What XD

Sole car I've been using you just go and turn it on and off as needed, although I'm not entirely used to hold it down etc. for reverse turns as it turns automatically off. Stalk on the right as it's right-hand-drive but idk if it's the same in the US.

Motorcycle blinkers only turn on when moved and turn off when pressed again, but I use them a lot since it's much much easier. Perhaps having a large hand helps a bit...

Edited by YNM
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13 minutes ago, tater said:

On the BMW, tapping the signal makes it blink ONCE. To signal a lane change with more than one blink you must HOLD the signal without fully making it click. If you pull slightly too hard, it clicks, then you must unclick it (often giving an erroneous signal the other way). Holding it delicately while steering is annoying, and having it click so you have to manually un-signal is also pretty awful. So I try and remember to hold it for a few blinks, but often I hit it the one time, then switch lanes (and it clicks and sticks some of the time). It would be very easy to miss the single blink, and some people might just not bother since accidentally having it click is pretty easy.

Since signally is a habit/muscle memory thing, maybe they get trained not to signal at all?

So yeah, I bet they could figure out with ML that "if BMW, no turn signal on lane change expected."

This sort of AI/machine learning algorithm seems like a recipe for disaster. Not sure how you'd work around it, though.

Suppose, for example, that the machine learns to recognize behavior from certain classes of vehicles (perhaps certain luxury brands) which, as a result, makes it change its behavior around those brands. This allows it to successfully reduce its overall accident rate. However, its change in behavior in turn makes accidents with OTHER vehicles more violent. What's the trade-off? Do you end up with a self-driving algorithm that effectively discriminates against poor people?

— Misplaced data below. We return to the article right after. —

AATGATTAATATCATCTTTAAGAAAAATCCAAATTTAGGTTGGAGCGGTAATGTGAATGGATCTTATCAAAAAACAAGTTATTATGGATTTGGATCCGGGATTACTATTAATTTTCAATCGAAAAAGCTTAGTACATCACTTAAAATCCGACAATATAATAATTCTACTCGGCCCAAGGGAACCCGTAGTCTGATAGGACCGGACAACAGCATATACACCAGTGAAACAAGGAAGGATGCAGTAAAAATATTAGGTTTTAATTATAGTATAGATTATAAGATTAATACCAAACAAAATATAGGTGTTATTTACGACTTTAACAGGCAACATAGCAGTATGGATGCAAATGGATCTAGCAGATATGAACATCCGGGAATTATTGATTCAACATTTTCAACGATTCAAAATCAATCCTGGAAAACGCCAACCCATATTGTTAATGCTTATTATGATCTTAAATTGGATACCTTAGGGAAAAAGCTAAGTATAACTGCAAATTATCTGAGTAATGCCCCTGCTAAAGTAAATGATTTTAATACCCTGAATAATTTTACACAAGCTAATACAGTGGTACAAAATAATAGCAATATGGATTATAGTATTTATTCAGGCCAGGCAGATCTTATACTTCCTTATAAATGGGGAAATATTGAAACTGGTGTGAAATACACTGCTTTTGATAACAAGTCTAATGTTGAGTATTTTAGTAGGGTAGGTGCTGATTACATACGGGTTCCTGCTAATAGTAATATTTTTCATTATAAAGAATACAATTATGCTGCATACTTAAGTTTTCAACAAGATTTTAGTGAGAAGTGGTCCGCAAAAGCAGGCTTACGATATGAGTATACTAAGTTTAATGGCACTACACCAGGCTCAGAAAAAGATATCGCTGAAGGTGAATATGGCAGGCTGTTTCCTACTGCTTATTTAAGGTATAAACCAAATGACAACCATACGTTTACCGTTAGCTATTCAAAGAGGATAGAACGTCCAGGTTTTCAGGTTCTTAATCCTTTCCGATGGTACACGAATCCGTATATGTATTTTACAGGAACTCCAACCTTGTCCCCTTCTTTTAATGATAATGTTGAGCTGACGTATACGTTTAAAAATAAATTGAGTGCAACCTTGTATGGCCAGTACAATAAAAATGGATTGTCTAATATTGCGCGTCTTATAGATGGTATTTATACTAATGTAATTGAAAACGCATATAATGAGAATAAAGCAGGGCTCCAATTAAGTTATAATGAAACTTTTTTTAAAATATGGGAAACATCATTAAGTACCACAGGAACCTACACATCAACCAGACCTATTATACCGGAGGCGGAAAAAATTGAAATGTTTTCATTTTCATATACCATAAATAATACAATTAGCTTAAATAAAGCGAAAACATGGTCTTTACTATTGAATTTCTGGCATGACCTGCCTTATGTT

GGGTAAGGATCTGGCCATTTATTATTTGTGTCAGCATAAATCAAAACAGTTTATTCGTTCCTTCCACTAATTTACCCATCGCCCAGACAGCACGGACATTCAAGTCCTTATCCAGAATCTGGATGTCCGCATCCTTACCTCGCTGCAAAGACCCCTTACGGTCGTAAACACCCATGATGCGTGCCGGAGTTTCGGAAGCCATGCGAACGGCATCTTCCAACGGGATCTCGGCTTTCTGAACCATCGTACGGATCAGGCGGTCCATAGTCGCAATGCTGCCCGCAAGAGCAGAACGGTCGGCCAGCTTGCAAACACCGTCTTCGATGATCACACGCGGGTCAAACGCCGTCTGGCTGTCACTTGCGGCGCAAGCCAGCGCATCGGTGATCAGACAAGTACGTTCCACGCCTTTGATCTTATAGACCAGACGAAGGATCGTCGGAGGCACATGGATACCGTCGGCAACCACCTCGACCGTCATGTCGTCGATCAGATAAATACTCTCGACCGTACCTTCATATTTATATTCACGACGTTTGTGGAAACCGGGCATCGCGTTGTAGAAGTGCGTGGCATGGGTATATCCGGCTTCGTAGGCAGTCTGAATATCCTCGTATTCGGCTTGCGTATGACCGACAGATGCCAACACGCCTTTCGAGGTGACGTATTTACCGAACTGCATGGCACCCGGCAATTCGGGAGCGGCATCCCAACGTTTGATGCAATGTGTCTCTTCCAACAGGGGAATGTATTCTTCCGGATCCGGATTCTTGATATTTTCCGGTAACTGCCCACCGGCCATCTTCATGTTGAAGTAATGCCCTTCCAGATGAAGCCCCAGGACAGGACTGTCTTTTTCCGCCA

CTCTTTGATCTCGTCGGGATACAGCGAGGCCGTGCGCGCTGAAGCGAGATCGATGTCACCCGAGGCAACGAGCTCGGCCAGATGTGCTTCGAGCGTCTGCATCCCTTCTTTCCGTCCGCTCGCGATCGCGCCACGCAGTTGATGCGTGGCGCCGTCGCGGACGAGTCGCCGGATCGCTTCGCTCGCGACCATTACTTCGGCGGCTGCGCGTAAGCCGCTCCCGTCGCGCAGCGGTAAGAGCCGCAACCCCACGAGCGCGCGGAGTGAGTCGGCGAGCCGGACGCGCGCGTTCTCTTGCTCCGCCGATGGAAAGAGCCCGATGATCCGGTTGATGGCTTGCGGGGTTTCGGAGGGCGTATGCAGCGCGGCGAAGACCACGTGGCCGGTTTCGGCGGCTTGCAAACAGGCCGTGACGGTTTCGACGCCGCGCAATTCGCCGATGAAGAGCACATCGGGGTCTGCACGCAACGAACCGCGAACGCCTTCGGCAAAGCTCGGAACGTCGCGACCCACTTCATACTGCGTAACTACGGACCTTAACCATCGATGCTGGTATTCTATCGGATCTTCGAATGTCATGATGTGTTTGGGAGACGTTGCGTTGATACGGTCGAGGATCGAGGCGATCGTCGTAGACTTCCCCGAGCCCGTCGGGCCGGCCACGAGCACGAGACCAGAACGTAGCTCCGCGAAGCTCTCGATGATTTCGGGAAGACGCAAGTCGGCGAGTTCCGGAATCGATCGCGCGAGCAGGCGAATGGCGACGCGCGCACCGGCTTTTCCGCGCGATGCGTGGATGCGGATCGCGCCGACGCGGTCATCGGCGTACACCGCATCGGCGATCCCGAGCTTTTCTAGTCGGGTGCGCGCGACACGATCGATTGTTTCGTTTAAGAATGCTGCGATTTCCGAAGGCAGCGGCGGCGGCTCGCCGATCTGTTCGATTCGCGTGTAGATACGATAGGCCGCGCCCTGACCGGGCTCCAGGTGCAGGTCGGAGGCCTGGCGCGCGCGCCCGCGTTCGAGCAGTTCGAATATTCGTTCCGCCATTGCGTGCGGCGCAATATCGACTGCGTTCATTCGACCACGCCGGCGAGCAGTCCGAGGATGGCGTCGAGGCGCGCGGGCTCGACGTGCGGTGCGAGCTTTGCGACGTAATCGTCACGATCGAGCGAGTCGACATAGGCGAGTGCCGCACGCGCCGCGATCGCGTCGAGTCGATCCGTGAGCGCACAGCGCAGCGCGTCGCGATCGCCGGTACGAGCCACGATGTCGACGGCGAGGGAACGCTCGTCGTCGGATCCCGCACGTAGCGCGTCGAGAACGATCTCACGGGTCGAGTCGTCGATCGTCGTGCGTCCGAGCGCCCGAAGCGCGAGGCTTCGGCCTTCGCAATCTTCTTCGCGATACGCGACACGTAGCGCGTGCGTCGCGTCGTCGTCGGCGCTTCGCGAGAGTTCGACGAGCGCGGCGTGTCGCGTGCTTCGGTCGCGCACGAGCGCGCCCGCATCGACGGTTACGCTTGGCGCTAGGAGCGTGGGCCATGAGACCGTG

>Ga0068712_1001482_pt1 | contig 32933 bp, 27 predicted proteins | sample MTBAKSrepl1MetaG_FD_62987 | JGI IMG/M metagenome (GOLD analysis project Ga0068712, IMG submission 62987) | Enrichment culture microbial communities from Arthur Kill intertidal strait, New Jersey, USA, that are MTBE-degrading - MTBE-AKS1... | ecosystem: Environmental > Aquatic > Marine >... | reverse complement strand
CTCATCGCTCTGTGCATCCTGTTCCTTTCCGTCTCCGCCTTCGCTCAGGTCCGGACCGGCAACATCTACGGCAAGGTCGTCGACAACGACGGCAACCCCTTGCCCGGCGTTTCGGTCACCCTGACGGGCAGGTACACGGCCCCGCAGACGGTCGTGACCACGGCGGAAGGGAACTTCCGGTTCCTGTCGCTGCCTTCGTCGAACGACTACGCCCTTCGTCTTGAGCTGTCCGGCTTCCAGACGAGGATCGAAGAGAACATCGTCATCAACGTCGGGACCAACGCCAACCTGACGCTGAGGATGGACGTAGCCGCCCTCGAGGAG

What about prioritization? Is the AI's objective to reduce total property damage? Total injuries? Total number of people injured? Prioritize the safety of the occupant(s)?

Suppose I'm driving a large SUV and a dump truck suddenly stops directly in front of me, and I have the opportunity to swerve either to the right or to the left. If I'm paying attention and I see that there is a motorcycle ahead to my left and a sedan ahead to my right, then I'm probably going to swerve right, hoping in either case to avoid the accident entirely but knowing that the occupants of the sedan are going to be much less injured by a collision than the guy on the motorcycle. Or maybe if the sedan is much closer to me than the motorcycle then I will swerve left, knowing that the motorcyclist is more vulnerable but deciding that I'm less likely to hit him at all. Whatever decision I make, I'm going to be forgiven because it's assumed I will make the best snap decision I have with the information at my disposal.

But when you introduce an AI with access to VASTLY more information, VASTLY more processing power, and (almost) infinitely faster reaction time, things change. How many factors is the AI going to use? What if the AI determines that there are 4 occupants in the sedan and calculates that the totality of minor injuries to them would be greater than the totality of serious injuries to the motorcyclist? What if the AI decides, "This vehicle is extremely safe and so I will not swerve at all, committing to an accident with the dump truck because I know my own driver will only suffer minor injuries"? What if the AI decides, "That is a particularly expensive motorcycle and so the motorcyclist is probably wearing expensive motorcycle armor, so he's probably going to be okay"?

Any statistically-collected data reflects our very racist and classist society which means any machine learning algorithm that uses that data is going to end up being...well, racist. 

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11 minutes ago, sevenperforce said: